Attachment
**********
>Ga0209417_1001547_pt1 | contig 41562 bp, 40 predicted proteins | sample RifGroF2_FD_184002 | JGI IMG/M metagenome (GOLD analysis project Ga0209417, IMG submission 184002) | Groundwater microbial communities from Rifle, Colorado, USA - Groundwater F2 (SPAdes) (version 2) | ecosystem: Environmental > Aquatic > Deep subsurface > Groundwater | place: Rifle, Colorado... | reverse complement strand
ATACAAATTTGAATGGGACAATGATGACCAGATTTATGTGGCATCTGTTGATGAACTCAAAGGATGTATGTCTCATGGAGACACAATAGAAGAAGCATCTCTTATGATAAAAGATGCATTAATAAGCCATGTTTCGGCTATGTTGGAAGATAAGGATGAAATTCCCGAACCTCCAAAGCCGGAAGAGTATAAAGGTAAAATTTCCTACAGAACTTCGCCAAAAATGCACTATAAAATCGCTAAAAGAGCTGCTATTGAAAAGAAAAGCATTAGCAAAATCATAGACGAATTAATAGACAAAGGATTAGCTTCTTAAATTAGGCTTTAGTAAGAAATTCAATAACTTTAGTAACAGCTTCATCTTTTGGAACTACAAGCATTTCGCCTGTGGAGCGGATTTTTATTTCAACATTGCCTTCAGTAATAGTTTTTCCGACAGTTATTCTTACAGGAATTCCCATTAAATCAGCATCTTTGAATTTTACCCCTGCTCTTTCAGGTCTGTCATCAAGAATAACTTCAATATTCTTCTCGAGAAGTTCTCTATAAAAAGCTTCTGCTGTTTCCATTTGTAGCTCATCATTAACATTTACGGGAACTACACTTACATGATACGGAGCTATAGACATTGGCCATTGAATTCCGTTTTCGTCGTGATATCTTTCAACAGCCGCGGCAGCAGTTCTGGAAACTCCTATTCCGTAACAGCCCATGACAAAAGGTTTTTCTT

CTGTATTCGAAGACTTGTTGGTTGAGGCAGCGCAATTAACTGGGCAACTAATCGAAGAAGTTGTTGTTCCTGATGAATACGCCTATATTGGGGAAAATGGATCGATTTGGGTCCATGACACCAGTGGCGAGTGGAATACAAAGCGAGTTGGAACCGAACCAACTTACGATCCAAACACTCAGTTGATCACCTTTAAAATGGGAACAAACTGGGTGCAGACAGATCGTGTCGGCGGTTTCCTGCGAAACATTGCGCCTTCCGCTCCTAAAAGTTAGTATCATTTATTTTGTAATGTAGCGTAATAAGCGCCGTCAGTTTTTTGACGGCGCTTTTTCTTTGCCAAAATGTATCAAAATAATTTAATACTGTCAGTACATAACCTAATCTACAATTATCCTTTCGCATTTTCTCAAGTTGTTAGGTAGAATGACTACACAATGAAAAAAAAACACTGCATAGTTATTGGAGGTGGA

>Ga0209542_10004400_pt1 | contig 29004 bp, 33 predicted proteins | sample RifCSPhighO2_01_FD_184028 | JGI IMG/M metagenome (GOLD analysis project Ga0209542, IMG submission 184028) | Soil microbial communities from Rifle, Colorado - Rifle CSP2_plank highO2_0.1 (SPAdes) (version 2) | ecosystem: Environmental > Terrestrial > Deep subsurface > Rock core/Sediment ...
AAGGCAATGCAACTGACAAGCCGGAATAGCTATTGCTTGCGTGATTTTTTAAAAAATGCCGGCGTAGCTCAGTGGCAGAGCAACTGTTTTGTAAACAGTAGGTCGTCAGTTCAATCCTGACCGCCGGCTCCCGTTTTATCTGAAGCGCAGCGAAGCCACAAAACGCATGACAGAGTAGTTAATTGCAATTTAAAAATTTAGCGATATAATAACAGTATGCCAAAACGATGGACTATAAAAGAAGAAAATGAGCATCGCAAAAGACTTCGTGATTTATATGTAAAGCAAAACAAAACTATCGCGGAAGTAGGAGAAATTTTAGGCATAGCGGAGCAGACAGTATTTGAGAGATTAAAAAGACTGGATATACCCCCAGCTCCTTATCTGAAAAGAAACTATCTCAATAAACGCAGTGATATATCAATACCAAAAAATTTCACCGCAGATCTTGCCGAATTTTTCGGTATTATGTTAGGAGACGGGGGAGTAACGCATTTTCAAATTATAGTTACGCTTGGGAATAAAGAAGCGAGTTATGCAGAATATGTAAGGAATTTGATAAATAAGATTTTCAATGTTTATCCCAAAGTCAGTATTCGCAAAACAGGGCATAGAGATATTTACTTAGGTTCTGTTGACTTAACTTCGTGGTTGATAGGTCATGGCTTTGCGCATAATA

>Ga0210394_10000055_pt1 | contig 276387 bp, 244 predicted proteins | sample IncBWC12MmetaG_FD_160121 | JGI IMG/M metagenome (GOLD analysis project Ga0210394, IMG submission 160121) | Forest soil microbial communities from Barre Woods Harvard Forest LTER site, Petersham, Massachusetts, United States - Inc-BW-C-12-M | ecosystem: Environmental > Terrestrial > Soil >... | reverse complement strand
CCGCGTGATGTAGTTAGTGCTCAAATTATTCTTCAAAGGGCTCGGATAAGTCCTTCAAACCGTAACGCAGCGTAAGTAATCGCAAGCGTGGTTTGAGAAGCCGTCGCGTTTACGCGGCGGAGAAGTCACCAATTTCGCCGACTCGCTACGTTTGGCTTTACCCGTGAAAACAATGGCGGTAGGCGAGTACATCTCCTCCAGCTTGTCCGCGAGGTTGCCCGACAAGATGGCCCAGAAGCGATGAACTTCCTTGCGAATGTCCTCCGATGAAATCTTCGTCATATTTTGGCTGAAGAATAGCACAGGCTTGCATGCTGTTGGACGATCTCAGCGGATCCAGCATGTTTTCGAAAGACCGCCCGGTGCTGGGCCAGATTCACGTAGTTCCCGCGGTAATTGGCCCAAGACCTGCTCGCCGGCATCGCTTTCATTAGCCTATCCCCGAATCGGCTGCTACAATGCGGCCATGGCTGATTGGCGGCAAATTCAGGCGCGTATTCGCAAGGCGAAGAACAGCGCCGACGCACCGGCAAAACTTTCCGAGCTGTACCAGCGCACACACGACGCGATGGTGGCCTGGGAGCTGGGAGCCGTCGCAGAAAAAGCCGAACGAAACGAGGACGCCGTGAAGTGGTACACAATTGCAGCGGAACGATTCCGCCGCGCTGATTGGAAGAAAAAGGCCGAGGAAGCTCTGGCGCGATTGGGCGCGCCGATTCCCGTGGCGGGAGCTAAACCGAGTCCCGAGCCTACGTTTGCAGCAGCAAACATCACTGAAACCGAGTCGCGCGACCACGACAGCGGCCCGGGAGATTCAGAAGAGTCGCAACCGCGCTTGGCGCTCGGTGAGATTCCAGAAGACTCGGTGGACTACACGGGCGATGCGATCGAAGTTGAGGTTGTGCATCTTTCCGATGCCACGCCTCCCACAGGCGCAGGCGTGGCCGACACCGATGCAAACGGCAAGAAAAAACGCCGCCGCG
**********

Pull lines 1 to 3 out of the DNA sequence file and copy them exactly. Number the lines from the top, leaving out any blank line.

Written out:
>Ga0209417_1001547_pt1 | contig 41562 bp, 40 predicted proteins | sample RifGroF2_FD_184002 | JGI IMG/M metagenome (GOLD analysis project Ga0209417, IMG submission 184002) | Groundwater microbial communities from Rifle, Colorado, USA - Groundwater F2 (SPAdes) (version 2) | ecosystem: Environmental > Aquatic > Deep subsurface > Groundwater | place: Rifle, Colorado... | reverse complement strand
ATACAAATTTGAATGGGACAATGATGACCAGATTTATGTGGCATCTGTTGATGAACTCAAAGGATGTATGTCTCATGGAGACACAATAGAAGAAGCATCTCTTATGATAAAAGATGCATTAATAAGCCATGTTTCGGCTATGTTGGAAGATAAGGATGAAATTCCCGAACCTCCAAAGCCGGAAGAGTATAAAGGTAAAATTTCCTACAGAACTTCGCCAAAAATGCACTATAAAATCGCTAAAAGAGCTGCTATTGAAAAGAAAAGCATTAGCAAAATCATAGACGAATTAATAGACAAAGGATTAGCTTCTTAAATTAGGCTTTAGTAAGAAATTCAATAACTTTAGTAACAGCTTCATCTTTTGGAACTACAAGCATTTCGCCTGTGGAGCGGATTTTTATTTCAACATTGCCTTCAGTAATAGTTTTTCCGACAGTTATTCTTACAGGAATTCCCATTAAATCAGCATCTTTGAATTTTACCCCTGCTCTTTCAGGTCTGTCATCAAGAATAACTTCAATATTCTTCTCGAGAAGTTCTCTATAAAAAGCTTCTGCTGTTTCCATTTGTAGCTCATCATTAACATTTACGGGAACTACACTTACATGATACGGAGCTATAGACATTGGCCATTGAATTCCGTTTTCGTCGTGATATCTTTCAACAGCCGCGGCAGCAGTTCTGGAAACTCCTATTCCGTAACAGCCCATGACAAAAGGTTTTTCTT

CTGTATTCGAAGACTTGTTGGTTGAGGCAGCGCAATTAACTGGGCAACTAATCGAAGAAGTTGTTGTTCCTGATGAATACGCCTATATTGGGGAAAATGGATCGATTTGGGTCCATGACACCAGTGGCGAGTGGAATACAAAGCGAGTTGGAACCGAACCAACTTACGATCCAAACACTCAGTTGATCACCTTTAAAATGGGAACAAACTGGGTGCAGACAGATCGTGTCGGCGGTTTCCTGCGAAACATTGCGCCTTCCGCTCCTAAAAGTTAGTATCATTTATTTTGTAATGTAGCGTAATAAGCGCCGTCAGTTTTTTGACGGCGCTTTTTCTTTGCCAAAATGTATCAAAATAATTTAATACTGTCAGTACATAACCTAATCTACAATTATCCTTTCGCATTTTCTCAAGTTGTTAGGTAGAATGACTACACAATGAAAAAAAAACACTGCATAGTTATTGGAGGTGGA